Nonetheless, there are many things to be leamt by those responsible for the establishment and management of accommodation for older people from the model of the extended family living under the one roof. One of the most important of those things is the desirability of preserving, for the older citizen, close and easy contact with other members of his or her immediate and extended family and the need for the older citizen to continue to feel actively involved with the community. Now that the responsibility of the community to make adequate provision for the aged is generally accepted in our country, one of the most common perils facing an older person is that he or she effectively becomes cut-off from both family and community. In that regard, it must always be remembered that the misery of profound loneliness can exist notwithstanding the presence of a multitude. Indeed, loneliness can be made worse by the presence of others.

In this respect, the opening of Hillside Lodge today marks a very important step forward for the people of this region. I understand that, since the early 1980s, various proposals have been put forward for a nursing home in the district of Stirling. Land in the Adelaide Hills is at a premium; and for the past 4 years Masonic Homes has been working with the municipal authorities and other community organisations to find a suitable site.

Eventually, last year, this property was acquired and the foundation stone was laid last November. Building proceeded very well, and the first of the residents moved in last June.

What is especially gratifying, from every point of view, is the fact that the majority of those for whom Hillside Lodge is now their home are from this district. I understand that quite a few had been living in Adelaide, and have moved back to be with family and friends in the Adelaide Hills. All but one of the 40 staff who service this wonderful new complex are from the local area. Thus, the sense of community, of family, of involvement

in the world, is made real and strengthened.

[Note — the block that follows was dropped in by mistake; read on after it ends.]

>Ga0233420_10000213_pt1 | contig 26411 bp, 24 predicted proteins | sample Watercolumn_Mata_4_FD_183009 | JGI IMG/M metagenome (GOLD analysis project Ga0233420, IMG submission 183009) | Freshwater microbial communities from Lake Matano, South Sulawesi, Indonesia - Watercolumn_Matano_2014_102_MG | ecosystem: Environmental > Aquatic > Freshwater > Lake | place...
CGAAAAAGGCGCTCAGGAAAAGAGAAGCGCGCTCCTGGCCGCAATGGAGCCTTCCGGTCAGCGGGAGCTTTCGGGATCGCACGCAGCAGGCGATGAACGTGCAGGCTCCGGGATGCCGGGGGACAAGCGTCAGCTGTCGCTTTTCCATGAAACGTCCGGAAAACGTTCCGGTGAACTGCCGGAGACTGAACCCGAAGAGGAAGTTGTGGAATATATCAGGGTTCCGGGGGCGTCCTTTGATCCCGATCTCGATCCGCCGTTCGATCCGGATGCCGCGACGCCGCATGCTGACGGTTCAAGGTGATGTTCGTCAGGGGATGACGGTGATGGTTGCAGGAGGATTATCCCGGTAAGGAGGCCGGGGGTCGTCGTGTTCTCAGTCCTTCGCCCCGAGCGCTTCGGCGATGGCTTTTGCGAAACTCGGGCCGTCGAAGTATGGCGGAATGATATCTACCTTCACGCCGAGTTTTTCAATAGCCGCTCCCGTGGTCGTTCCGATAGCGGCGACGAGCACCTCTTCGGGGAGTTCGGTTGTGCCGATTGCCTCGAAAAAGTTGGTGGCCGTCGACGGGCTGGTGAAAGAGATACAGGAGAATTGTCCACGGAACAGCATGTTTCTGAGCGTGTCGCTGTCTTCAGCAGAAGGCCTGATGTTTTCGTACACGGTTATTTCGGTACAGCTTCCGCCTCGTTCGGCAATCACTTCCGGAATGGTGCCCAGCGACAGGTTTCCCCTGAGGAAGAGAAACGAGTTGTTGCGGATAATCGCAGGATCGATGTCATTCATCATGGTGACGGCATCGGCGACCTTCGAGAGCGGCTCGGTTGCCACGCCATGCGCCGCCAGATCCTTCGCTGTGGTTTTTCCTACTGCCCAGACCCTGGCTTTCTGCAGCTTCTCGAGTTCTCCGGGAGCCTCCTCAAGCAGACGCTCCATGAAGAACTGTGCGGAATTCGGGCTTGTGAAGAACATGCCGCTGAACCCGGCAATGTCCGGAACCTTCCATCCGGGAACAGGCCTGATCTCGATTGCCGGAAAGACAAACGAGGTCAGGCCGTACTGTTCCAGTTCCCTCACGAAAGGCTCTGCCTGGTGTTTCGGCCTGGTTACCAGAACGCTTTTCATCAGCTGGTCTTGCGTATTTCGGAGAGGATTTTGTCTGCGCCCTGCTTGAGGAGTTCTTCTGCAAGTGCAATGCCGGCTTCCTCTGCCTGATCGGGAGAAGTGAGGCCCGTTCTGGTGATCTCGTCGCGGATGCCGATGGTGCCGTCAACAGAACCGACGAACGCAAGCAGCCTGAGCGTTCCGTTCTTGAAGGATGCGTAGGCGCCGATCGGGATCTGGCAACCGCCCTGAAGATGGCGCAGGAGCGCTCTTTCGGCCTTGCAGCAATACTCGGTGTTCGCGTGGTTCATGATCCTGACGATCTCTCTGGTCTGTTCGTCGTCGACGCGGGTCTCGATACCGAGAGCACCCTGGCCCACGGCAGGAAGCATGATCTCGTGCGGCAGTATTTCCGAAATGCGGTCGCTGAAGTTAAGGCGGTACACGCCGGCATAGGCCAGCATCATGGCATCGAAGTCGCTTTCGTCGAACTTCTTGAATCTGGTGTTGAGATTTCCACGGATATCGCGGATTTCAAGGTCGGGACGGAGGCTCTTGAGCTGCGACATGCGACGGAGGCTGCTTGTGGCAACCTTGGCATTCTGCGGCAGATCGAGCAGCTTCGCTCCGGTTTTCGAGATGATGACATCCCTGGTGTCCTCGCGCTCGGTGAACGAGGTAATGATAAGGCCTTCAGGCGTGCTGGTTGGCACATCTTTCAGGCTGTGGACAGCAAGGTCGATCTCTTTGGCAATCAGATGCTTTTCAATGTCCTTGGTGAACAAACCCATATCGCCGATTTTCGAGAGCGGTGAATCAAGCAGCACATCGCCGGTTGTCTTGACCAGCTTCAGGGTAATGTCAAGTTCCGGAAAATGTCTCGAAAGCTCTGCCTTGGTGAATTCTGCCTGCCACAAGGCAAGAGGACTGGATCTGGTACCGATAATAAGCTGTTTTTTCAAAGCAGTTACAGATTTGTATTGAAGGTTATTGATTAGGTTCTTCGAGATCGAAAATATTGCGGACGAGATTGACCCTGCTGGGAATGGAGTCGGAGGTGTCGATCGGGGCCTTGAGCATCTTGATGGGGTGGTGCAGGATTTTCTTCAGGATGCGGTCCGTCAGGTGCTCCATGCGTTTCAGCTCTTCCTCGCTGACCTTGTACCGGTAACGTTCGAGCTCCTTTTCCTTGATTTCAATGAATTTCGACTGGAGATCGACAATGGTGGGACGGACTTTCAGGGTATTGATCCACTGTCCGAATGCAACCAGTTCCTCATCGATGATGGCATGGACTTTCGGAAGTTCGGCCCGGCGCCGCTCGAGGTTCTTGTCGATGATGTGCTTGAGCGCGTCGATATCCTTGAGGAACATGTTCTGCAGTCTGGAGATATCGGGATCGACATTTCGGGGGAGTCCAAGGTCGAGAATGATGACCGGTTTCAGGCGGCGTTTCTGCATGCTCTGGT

Let me convey Helen’s and my warm good wishes to each of the residents and prospective residents of Hillside Lodge. I am sure I speak for everyone here when I express the sincere hope that you will all enjoy many long years of happiness here at your new home.


Let me also acknowledge and thank all those who have been directly or indirectly involved in the planning and construction of Hillside Lodge. In particular I congratulate Masonic Homes, its Chairman, Mr Carmen, its CEO, Mr Birkill, its directors and all its staff on another fine achievement. I also congratulate the Architects, Brown Falconer, the Builder, Harrold & Kite, and all who have contributed to the project whether through planning, voluntary work, financial assistance or in kind, including, of course, the Grand Master and the members of the South Australian and Northern Territory Grand Lodge of Freemasons. The results are here for all to see. Hillside Lodge is indeed superbly equipped to meet the continuing needs and expectations of those whom it was built to serve.

And now, it only remains for me to declare Hillside Lodge officially open. I will do that by adapting the time-honoured ship launching formula. I officially open Hillside Lodge. May God bless and protect all those who live in it, especially those suffering from dementia. And may God bless and inspire all those who serve in it.